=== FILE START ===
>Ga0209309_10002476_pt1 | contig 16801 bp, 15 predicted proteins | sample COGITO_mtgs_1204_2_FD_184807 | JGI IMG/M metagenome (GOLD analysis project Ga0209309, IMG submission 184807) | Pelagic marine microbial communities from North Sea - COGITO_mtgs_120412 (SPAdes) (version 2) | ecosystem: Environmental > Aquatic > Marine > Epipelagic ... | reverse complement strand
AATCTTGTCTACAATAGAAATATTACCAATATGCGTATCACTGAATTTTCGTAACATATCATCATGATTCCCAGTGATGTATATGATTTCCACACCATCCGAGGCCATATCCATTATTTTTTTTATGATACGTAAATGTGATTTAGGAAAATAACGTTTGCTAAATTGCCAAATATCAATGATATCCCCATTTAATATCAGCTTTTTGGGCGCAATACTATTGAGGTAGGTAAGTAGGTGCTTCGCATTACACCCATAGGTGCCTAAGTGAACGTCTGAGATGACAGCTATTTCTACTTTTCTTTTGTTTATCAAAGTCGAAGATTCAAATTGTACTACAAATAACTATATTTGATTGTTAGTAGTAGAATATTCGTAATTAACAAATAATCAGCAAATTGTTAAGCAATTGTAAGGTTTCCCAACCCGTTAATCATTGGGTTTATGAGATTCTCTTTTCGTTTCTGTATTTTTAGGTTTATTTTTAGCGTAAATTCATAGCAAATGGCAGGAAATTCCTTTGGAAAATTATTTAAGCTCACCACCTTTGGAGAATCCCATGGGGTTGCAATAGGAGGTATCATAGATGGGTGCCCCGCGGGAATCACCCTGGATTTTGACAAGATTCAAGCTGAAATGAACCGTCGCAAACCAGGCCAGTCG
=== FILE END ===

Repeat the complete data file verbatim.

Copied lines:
>Ga0209309_10002476_pt1 | contig 16801 bp, 15 predicted proteins | sample COGITO_mtgs_1204_2_FD_184807 | JGI IMG/M metagenome (GOLD analysis project Ga0209309, IMG submission 184807) | Pelagic marine microbial communities from North Sea - COGITO_mtgs_120412 (SPAdes) (version 2) | ecosystem: Environmental > Aquatic > Marine > Epipelagic ... | reverse complement strand
AATCTTGTCTACAATAGAAATATTACCAATATGCGTATCACTGAATTTTCGTAACATATCATCATGATTCCCAGTGATGTATATGATTTCCACACCATCCGAGGCCATATCCATTATTTTTTTTATGATACGTAAATGTGATTTAGGAAAATAACGTTTGCTAAATTGCCAAATATCAATGATATCCCCATTTAATATCAGCTTTTTGGGCGCAATACTATTGAGGTAGGTAAGTAGGTGCTTCGCATTACACCCATAGGTGCCTAAGTGAACGTCTGAGATGACAGCTATTTCTACTTTTCTTTTGTTTATCAAAGTCGAAGATTCAAATTGTACTACAAATAACTATATTTGATTGTTAGTAGTAGAATATTCGTAATTAACAAATAATCAGCAAATTGTTAAGCAATTGTAAGGTTTCCCAACCCGTTAATCATTGGGTTTATGAGATTCTCTTTTCGTTTCTGTATTTTTAGGTTTATTTTTAGCGTAAATTCATAGCAAATGGCAGGAAATTCCTTTGGAAAATTATTTAAGCTCACCACCTTTGGAGAATCCCATGGGGTTGCAATAGGAGGTATCATAGATGGGTGCCCCGCGGGAATCACCCTGGATTTTGACAAGATTCAAGCTGAAATGAACCGTCGCAAACCAGGCCAGTCG